3. Better Posts: Since you won’t be rushing out your blog posts trying to beat deadlines, you’ll be able to focus on writing quality articles. You can go in-depth on certain subjects, since you’ve got the time; you won’t be overlooking any typos or other basic mistakes that would make your blog look slapdash; and you’ll even maintain a balance of what content to create and focus on, since you’ve already got everything planned out.

  4. Aligned Content: Expanding on the last point, you’ll be able to maximise your company’s marketing efforts for important events, since you won’t be flooded with a backlog of topics keeping you from writing about the more urgent ones.

  5. Managed Multiple Contributors: If you’re leading a team of content creators, an editorial calendar will keep the company blog from turning into a mess of duplicate topics and uneven updates.

Things to include

Now that you’re convinced to drag yourself out of that unorganised hellhole and to start an editorial calendar, you need to know what to actually put in it. Sometimes, just putting a topic idea on a specific date isn’t enough, especially when you’re in a competitive industry.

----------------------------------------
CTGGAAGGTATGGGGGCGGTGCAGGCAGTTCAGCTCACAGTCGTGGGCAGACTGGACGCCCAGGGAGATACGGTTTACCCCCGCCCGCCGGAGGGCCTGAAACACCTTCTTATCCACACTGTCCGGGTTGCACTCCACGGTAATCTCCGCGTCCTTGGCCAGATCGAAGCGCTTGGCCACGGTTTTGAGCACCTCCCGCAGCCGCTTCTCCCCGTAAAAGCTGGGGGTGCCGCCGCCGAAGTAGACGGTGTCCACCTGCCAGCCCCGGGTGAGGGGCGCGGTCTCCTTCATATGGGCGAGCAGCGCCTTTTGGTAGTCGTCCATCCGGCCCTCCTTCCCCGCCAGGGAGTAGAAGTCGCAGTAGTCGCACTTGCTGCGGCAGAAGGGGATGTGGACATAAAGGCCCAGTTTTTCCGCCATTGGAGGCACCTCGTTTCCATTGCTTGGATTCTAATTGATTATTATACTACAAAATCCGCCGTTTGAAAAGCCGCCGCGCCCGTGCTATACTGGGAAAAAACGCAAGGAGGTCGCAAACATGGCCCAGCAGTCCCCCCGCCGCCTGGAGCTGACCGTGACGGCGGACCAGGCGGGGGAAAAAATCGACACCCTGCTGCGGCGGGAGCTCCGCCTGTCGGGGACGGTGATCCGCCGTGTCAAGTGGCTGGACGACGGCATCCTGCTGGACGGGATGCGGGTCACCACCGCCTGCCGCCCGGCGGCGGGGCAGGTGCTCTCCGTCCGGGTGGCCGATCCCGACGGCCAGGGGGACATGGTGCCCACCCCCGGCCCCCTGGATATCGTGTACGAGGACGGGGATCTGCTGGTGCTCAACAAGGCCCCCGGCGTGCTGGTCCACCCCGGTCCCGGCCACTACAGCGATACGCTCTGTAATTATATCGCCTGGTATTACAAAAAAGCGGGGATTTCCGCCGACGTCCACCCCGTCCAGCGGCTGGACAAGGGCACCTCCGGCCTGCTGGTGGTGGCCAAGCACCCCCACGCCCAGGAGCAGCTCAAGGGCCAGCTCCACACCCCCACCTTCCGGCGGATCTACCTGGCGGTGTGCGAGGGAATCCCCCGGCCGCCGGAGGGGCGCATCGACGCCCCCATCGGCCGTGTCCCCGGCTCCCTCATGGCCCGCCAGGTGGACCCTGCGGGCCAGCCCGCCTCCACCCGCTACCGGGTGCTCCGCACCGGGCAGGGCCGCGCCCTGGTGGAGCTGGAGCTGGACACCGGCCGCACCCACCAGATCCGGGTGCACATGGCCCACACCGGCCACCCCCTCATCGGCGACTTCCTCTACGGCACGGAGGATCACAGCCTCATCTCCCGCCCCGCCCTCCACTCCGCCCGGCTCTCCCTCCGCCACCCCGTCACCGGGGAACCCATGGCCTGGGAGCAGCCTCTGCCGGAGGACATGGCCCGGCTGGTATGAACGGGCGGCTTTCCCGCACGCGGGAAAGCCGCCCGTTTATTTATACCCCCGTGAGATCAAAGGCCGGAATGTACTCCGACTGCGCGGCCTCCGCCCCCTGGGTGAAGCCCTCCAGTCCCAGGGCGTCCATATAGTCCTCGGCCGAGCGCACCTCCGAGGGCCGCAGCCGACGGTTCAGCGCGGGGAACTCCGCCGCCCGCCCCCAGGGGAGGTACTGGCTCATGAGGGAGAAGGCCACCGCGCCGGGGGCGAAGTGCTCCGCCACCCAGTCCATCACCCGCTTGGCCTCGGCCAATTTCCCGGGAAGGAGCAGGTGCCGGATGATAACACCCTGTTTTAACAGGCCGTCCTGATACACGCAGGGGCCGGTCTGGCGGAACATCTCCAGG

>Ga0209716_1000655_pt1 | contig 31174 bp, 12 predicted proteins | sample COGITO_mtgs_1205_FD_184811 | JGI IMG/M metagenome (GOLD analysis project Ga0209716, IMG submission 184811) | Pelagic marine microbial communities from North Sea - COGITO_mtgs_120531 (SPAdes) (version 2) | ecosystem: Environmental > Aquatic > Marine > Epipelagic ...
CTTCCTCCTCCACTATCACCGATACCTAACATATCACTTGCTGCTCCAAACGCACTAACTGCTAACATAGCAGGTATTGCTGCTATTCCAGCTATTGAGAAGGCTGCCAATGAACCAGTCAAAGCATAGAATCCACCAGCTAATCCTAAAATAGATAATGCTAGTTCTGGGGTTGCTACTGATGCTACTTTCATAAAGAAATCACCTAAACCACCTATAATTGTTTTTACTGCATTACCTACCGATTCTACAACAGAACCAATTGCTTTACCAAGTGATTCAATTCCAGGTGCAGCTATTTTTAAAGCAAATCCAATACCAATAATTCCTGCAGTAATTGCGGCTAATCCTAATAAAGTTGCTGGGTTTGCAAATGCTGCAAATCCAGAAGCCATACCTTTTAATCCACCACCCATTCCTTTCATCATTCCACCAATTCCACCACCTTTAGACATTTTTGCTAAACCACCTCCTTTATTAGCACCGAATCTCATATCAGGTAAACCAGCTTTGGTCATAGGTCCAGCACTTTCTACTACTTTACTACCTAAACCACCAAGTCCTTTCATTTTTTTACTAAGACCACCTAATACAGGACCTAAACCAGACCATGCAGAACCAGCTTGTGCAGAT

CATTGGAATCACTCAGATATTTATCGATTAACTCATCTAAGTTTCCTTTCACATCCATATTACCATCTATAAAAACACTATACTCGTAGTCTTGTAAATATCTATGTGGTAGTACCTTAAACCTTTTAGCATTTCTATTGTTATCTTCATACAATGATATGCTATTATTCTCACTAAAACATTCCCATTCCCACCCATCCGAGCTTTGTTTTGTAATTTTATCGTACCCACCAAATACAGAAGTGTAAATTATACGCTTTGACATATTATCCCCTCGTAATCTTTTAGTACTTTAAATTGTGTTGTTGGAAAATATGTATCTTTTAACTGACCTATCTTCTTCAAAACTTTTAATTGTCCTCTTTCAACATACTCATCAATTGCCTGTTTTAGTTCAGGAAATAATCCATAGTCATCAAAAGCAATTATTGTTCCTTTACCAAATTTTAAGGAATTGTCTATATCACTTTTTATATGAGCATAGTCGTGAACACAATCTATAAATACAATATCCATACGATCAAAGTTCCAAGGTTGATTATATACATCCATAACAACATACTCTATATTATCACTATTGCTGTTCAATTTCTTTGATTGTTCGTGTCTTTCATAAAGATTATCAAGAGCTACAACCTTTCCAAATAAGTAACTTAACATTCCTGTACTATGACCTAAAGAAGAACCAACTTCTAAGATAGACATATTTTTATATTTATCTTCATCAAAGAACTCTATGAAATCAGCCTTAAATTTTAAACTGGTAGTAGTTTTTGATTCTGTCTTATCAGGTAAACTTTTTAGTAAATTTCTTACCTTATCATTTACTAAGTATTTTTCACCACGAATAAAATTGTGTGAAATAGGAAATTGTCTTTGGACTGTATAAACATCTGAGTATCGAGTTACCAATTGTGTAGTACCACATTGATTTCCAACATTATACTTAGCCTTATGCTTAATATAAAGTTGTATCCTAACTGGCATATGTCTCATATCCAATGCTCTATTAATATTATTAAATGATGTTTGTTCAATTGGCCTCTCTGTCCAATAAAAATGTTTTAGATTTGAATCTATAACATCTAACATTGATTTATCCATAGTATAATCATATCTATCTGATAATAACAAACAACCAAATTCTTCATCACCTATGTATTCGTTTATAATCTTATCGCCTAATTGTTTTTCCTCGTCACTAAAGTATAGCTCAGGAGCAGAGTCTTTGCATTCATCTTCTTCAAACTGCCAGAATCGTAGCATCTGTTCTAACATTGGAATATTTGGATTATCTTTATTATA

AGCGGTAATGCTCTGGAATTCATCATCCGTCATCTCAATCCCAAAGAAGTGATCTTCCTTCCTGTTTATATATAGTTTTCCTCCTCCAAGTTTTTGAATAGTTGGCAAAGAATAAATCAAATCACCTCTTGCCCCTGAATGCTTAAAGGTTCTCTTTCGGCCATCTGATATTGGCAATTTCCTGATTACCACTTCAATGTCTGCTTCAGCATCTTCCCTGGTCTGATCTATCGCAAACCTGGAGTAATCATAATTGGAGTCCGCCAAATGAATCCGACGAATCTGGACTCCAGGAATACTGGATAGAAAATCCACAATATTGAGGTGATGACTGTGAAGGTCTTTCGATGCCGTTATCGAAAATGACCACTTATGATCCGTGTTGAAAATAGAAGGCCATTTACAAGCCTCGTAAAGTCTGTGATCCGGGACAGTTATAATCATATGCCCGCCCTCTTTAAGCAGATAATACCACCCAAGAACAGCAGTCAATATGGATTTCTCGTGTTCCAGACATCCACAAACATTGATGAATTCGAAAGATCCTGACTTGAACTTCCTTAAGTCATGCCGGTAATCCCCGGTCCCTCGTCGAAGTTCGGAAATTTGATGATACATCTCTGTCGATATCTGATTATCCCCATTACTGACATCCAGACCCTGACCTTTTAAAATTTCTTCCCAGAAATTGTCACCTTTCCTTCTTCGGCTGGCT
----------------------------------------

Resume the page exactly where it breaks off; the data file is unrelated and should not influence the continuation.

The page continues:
Here some important details you need on your future editorial calendar:

  • Working Title: It pays to have an actual headline for your idea since it immediately gives your post focus.

  • Content Type: Not all posts have to be written articles. You can decide to put up an infographic or even a video if you have the resources.

  • Rich Media - Videos, Photos: If it’s going to be a written article, there’s no harm in spicing it up with pictures and/or videos, so remember to add these details if necessary.